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films, vol. 5, no. 1, December/January 1985

text: John Marriott

Alexis Kanner on cover of Films magazine

Cover: (main pic) star/director of Kings & Desperate Men Alexis Kanner, lining up a very difficult shot amidst the freezing conditions on location in Canada. (Insert) Patrick McGoohan plays John Kingsley, a radio presenter who becomes involved in a bizarre and compelling radio trial, with Lucas Miller (Alexis Kanner) restaging a manslaughter trial over the airwaves. Blue Dolphin Film Distributors will release the film Kings and Desperate Men on December 28th at the Classic Oxford Street, and the ABC Bayswater in London.

Kings and Desperate Men

Welcome back No. 6! You’ve returned not a moment too soon.

Patrick McGoohan only seems to have been away for an eternity, as he has in fact popped up from time to time in features such as Escape from Alcatraz and Baby, and TV series like Columbo and Jamaica Inn. However, Kings and Desperate Men is the first fully fleshed-out McGoohan vehicle in quite some time, offering him a substantial stamping ground for his oddball talent.

Written, produced and directed by Alexis Kanner (remember Matt Stone of Softly Softly?), who also in a previous existence co-starred with P. Mcg in The Prisoner, this movie concerns an obsessive attempt by a radical history teacher (Kanner again!) to re-stage a manslaughter trial over the airwaves during the ‘John Kingsley Gossip Shop’, one of several amusing ways by which Kingsley (McGoohan) refers to his own daytime radio chat-show. The film cuts between the ‘radio trial’ taking place in Kingsley’s impressibly luxurious studio (an appropriately outsize penthouse suite which is pure ‘prisoner’) and his private domain where his wife Elizabeth (touchingly played by Margaret Trudeau) and backward child are held hostage by two quiet dissimilar minders: the intense and volatile Herrera, who relishes the though of ‘dumping the kid on its head’ and the sensitive eccentric Harry Gibson, who finally throws in the towel and loses his life in the process.

It is clearly in this outsize Tardis of a studio, where you half-expect to see Vincent-Price-as-Dr-Phibes belting out his kitschy organ music, that Kingsley feels so much at home that he is quite able to handle Lucas Miller, the rampant terrorist, with well-oiled Irish ease. The lounge lizard of the airwaves, he strolls around his empire in homburg hat and lengthy scarf, pontificating on whatever takes his fancy to his eager audience on the outside. In a great early sequence he stands up, gently moves the boom mike from his control deck, talking his listeners all the while, and pours himself a large gin from the drinks cabinet at the far end of the studio. At one point he turns to Miller and, in his lilting Irish brogue, proclaims ‘I can’t continue with the show – we’ve run out of gin!’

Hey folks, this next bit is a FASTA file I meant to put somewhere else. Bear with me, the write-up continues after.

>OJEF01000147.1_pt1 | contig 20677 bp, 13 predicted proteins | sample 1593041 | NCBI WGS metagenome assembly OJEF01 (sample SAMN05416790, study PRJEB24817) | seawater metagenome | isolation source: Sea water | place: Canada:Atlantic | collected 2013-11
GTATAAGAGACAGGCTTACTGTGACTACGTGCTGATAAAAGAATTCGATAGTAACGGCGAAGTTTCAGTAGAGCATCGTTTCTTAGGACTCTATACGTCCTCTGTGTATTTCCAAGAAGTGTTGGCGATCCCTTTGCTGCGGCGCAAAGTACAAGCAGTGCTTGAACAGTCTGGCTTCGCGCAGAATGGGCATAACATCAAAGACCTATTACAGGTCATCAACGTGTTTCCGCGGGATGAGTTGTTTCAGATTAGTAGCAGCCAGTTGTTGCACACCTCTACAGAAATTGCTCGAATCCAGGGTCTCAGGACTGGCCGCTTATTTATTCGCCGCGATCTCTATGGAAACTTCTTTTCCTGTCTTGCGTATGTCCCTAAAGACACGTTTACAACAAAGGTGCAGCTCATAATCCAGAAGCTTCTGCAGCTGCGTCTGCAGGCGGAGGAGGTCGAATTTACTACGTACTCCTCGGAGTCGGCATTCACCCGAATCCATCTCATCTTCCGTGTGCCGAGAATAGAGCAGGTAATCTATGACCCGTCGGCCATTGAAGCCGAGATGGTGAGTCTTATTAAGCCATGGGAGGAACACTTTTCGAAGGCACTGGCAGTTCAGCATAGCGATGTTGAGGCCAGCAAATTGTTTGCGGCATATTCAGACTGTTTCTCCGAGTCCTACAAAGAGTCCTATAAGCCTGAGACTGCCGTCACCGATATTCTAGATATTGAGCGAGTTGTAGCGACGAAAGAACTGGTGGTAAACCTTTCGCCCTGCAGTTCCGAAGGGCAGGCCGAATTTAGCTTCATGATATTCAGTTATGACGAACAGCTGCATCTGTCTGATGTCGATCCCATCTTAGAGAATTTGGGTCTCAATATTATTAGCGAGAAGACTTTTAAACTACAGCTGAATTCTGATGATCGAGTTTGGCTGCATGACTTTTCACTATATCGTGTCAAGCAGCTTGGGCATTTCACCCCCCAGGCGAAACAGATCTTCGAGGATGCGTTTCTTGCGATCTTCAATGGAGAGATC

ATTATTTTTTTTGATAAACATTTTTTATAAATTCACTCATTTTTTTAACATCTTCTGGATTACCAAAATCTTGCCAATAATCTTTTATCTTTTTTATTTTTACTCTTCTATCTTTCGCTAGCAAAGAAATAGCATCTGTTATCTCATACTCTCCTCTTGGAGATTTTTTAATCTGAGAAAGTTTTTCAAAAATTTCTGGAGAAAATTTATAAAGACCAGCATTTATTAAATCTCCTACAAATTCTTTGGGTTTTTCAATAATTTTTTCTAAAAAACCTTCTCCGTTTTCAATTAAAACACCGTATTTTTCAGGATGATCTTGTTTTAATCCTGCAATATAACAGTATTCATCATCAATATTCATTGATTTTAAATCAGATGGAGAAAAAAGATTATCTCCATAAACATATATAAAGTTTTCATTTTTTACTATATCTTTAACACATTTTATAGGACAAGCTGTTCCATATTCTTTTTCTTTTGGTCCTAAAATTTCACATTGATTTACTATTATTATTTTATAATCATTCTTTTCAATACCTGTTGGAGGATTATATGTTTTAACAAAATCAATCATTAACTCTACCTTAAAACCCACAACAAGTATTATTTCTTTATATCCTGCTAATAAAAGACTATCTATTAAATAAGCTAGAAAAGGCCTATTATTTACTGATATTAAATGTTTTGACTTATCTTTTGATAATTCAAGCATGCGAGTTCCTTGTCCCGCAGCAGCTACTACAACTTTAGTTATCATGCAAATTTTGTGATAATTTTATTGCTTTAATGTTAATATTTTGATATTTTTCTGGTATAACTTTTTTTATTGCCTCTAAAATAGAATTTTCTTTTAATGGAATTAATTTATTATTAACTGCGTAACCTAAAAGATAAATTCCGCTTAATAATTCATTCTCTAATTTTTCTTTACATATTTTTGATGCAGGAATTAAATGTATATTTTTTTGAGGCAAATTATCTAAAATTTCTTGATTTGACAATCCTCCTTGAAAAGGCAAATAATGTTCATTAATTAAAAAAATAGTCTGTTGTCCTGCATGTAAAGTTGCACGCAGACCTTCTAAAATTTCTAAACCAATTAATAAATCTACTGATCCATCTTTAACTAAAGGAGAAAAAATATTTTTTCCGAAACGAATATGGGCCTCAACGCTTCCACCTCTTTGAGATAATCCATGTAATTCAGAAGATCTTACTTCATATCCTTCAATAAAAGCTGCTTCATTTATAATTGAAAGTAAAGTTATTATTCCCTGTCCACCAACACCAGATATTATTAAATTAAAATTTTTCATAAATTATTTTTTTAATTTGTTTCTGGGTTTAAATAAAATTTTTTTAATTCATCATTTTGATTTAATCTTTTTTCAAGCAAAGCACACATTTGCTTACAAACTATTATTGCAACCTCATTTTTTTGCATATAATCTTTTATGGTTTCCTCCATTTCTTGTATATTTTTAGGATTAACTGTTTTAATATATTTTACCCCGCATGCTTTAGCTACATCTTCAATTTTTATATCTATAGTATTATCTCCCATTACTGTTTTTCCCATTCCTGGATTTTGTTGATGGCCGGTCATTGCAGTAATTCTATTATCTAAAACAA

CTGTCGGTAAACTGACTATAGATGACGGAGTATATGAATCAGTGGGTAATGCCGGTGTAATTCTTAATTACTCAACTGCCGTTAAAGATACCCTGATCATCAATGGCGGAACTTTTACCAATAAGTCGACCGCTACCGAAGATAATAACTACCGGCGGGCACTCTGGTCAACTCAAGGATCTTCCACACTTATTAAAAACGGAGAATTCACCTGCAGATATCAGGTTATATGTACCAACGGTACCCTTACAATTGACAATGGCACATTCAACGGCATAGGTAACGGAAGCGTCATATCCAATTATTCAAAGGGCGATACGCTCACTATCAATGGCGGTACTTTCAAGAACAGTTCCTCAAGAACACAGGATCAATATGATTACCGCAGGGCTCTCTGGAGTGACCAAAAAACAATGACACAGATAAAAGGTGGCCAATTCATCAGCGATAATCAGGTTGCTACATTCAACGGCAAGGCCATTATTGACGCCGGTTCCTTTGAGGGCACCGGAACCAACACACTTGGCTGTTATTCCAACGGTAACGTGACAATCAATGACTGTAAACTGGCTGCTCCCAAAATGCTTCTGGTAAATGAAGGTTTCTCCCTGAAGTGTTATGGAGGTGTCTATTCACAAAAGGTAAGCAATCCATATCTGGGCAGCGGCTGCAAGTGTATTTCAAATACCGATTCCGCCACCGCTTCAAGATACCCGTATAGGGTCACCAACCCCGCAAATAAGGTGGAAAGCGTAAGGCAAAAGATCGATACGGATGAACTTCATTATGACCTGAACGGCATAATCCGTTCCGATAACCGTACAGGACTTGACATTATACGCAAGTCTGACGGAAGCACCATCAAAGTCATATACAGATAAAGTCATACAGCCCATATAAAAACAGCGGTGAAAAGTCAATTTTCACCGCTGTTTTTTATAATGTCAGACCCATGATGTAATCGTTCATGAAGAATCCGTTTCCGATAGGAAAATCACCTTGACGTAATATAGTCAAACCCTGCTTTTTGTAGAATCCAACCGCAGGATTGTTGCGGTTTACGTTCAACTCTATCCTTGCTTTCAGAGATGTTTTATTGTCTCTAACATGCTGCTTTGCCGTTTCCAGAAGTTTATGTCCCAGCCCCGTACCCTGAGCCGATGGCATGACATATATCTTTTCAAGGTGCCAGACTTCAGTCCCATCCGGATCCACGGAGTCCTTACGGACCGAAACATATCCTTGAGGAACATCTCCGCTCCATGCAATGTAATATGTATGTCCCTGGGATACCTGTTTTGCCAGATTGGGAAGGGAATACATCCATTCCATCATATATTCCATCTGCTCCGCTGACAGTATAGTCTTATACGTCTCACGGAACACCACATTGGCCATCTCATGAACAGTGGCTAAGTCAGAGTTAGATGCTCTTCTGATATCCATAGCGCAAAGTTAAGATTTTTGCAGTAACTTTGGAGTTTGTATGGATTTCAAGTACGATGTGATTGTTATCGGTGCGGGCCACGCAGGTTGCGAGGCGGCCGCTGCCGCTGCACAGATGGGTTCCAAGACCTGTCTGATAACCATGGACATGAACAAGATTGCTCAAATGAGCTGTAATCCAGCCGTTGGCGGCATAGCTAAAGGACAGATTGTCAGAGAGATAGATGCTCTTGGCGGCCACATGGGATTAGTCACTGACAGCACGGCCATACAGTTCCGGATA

In addition to all this hilarity and wit, the film has the pace and structure of a slow-burning political thriller, with strong psychological overtones, and is shot much of the time in close-up so as to heighten the tension. As is appropriate, the camera angles, like the excellent soundtrack, are often discordant and jangle the nerves, but are never gratuitous and are at times reminiscent of Nicolas Roeg.

This is a remarkable movie, depicting an absurd and surreal world into which we are irresistibly drawn, which offers McGoohan the best platform he’s had in years and gives us the chance to witness his roguish and whimsical expression which continues to haunt and menace the screen. It is without doubt one of the most compelling films I’ve seen all year.

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